Legal experts have recently argued there is greater scope now for developing a broader interpretation of the clause to stop the preferential treatment of schools from one religious denomination over others. This includes giving special favours or advantages to one that are denied to others.

Constitutional law scholar Luke Beck, from Monash University, says that in the DOGS case, the majority judges were influenced by the fact that the government funding of Catholic schools was entirely non-discriminatory. Catholic and other religious private schools were all funded on the same basis.

"It follows that if government funding of religious schools was discriminatory, we would be in a different situation to the situation in the DOGS case," he says. "If government funding of religious schools was discriminatory in the sense that the schools associated with one faith tradition got a special deal, then there would be a real question mark about whether that special funding deal was constitutionally valid.

"More generally, any federal law that effectively 'plays favourites' between different religions has real constitutional doubts over it."

It is now 37 years since the High Court of Australia settled the constitutional argument over state aid for non-government schools. Today, the federal government's commitment to end what it has called "special deals" provides a new basis for asking how the DOGS case might be argued differently.

The DOGS case rejected comparisons between section 116 and an almost identical provision in the First Amendment in the United States Constitution and references to US case law. But the courts have been more open to drawing on US jurisprudence and a broader view of section 116 in more recent decisions.

Constitutional law scholars including Luke Beck and George Williams, from the University of NSW, say some "wriggle room" has emerged to use section 116 as a prohibition against inequality between different religious denominations and the preferential treatment of any one religion.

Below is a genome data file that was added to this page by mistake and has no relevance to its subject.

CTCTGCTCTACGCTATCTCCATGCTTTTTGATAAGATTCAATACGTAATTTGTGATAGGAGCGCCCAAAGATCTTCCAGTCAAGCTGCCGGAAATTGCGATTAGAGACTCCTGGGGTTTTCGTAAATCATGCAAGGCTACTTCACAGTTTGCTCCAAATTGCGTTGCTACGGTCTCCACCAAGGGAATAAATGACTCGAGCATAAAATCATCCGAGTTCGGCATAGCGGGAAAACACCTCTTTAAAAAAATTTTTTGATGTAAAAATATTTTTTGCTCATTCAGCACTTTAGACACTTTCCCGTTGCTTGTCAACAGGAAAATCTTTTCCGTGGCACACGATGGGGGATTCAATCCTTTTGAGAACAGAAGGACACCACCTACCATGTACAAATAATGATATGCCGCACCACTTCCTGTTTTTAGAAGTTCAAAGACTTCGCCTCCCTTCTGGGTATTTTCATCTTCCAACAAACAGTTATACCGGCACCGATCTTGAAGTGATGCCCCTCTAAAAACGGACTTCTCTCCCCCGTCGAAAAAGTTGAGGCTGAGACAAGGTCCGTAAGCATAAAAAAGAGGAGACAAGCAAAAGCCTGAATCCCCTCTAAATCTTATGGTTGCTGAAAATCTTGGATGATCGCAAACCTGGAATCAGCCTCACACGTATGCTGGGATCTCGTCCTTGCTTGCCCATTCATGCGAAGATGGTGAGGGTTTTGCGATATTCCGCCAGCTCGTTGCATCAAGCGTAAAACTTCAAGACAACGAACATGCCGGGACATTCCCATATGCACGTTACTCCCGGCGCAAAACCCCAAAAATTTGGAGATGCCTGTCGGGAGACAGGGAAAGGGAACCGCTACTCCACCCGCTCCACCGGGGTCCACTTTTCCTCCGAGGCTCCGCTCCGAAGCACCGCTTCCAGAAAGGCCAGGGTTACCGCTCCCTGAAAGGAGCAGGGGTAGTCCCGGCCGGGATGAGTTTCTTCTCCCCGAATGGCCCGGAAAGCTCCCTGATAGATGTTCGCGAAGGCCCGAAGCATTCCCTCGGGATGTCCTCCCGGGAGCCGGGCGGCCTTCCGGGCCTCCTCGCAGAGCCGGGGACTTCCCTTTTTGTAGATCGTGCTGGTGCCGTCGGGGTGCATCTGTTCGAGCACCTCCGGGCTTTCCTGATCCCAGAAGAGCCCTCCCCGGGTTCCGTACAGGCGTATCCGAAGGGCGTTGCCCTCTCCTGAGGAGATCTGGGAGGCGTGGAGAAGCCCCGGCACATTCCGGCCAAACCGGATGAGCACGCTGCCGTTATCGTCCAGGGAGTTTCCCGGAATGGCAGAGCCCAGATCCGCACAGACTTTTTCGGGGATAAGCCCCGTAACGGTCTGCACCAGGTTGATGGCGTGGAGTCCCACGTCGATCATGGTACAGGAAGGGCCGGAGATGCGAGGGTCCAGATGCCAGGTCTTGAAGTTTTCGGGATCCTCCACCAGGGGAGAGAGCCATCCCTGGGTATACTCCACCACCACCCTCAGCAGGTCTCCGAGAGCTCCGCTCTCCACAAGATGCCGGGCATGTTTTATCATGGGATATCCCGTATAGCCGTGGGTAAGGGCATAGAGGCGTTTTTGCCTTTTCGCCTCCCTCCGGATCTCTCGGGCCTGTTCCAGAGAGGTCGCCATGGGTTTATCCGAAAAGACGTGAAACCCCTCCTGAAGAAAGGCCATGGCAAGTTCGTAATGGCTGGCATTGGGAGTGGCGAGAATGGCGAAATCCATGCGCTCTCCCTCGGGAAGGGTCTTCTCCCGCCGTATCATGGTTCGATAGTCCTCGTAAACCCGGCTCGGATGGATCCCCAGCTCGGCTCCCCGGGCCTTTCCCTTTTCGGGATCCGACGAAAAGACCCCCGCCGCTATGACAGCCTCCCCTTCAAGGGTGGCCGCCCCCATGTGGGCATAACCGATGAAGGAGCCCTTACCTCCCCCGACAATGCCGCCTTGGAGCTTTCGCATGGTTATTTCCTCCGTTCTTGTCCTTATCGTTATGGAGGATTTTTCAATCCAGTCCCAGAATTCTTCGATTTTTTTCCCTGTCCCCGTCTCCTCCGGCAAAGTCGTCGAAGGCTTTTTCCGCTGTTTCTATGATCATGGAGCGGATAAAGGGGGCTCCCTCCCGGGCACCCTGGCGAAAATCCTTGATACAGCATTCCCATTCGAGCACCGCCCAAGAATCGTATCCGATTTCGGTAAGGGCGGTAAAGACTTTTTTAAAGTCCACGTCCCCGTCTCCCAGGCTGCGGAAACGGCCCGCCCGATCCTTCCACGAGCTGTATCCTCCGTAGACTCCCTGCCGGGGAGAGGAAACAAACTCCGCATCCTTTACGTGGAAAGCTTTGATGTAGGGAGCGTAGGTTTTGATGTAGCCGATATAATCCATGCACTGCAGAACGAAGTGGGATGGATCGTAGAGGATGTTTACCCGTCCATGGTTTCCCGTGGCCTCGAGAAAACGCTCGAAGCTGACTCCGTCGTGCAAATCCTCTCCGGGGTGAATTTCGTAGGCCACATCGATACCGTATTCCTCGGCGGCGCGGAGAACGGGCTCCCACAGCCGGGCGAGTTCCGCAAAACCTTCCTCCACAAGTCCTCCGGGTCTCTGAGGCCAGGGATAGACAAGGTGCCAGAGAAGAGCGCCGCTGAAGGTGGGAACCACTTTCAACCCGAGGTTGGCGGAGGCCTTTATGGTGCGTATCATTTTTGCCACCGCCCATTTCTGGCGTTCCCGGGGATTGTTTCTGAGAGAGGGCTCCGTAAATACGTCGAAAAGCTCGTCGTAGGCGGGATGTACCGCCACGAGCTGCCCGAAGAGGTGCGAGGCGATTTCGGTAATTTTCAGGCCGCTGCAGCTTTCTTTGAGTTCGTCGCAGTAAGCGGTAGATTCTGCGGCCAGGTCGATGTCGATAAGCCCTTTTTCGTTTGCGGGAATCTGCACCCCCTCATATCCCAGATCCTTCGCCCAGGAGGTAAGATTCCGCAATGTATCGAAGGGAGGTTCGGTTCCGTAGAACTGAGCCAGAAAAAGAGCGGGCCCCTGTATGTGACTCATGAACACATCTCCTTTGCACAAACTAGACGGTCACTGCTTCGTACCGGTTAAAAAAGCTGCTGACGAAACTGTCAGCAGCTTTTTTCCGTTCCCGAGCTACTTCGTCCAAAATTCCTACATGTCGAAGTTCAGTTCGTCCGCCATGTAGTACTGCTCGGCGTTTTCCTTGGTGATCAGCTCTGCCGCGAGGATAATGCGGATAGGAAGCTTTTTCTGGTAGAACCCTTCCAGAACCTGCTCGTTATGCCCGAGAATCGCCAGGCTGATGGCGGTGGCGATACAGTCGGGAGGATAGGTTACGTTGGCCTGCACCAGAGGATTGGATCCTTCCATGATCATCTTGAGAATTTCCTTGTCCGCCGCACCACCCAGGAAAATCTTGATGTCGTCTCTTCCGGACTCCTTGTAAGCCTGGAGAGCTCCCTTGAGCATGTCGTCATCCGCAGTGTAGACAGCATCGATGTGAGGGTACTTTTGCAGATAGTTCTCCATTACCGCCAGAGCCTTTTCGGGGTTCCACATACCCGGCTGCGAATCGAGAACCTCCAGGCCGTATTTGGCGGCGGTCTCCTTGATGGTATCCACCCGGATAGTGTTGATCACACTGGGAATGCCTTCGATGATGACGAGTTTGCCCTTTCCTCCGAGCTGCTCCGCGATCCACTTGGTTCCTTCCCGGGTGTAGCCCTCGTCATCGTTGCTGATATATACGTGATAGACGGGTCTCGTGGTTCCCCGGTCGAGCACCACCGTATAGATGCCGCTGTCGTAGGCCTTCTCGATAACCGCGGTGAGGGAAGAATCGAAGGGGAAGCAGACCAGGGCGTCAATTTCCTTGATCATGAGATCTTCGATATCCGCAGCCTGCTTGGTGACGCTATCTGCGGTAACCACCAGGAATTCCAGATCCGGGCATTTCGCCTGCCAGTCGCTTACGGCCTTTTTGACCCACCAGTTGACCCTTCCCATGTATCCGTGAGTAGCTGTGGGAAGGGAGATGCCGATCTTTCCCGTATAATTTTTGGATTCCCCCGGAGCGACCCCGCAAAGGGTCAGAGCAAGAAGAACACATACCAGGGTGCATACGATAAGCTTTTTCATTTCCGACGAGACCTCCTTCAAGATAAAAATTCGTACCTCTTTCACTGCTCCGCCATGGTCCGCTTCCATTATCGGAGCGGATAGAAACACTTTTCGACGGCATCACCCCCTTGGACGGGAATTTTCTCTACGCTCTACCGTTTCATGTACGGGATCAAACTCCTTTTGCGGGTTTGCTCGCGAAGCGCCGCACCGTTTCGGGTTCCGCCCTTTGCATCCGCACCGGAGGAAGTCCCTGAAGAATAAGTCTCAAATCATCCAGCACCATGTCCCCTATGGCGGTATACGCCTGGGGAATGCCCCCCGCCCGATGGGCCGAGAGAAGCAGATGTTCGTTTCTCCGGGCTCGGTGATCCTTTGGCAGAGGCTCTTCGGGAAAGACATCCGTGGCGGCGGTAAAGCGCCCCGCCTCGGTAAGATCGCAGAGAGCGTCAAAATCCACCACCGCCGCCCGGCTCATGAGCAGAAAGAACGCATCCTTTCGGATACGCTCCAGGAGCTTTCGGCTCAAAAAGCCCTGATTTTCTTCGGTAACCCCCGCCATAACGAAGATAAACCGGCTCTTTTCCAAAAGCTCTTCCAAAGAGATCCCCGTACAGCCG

Beck believes if the DOGS case was re-argued today, the reasoning would be different. "Even without adopting a broader view of the establishment clause, there are potential constitutional issues with any special funding deal for Catholic schools," he says.

DOGS wish Luke Beck and George Williams well if they wish to take legal arguments further. But the issue in Section 116 is not just one of preferential funding and inequalities of opportunity for our children. It is even more basic - if that is possible. It is one of perhaps the most basic of human rights – the right to freedom of conscience. The right to be freedom of and from religion. Citizens and taxpayers have the right to be free from being forced to pay one cent towards a religion to which they do not adhere.

Some of the comments to the Ann Patty article are of interest:


Leslie Miserable

What would a young Jesus say if he came to Sydney seeking an appropriate education? “I looked around and decided on one of those Roman Catholic schools on the north shore. I mean the pool, gym and computer labs are awesome. Unfortunately the fees are a bit too steep for Jo and Max. so a state school it is”.


Not one cent should to go to a private for profit school



Regardless of the constitution, it is not sensible to have the future Australia
shattered by the bigotries, social, religious or other of the present generation. It is in the National Interest that ALL private schools be banned, both for the unity of future Australia and for the best possible education outcomes. Finland has done this, and they are the tops.

Unfortunately the bigots are too entrenched for this to happen, but at the very least no, zero, zip public monies ought be spent on anything intended to divide the country.



I resent every cent taken from taxes to pay for private schooling when it is evident the money is being spent on non essential needs. These days money is inadvertantly given and funnelled into pools, sandstone gates and such items. Why can't the Pope look after his own flock when religious beliefs are being followed? They aren't short of a quid or two. I know Public schools in Sydney are in desperate need of teachers aids so classes could be realistically run. Public money = public schools. Money could be spent on teenage mental health support for all. No private schoolshould be depending on public funds each year. The private schools should be coming to government cap in ha NN Rd not public schools. How many politician's kids go to private religious schools. Conflict of interest easily transparent here.



So the Catholic Church had no money to fix the toilets back in 1962. Go on, pull the other one. Public funding for church schools must cease.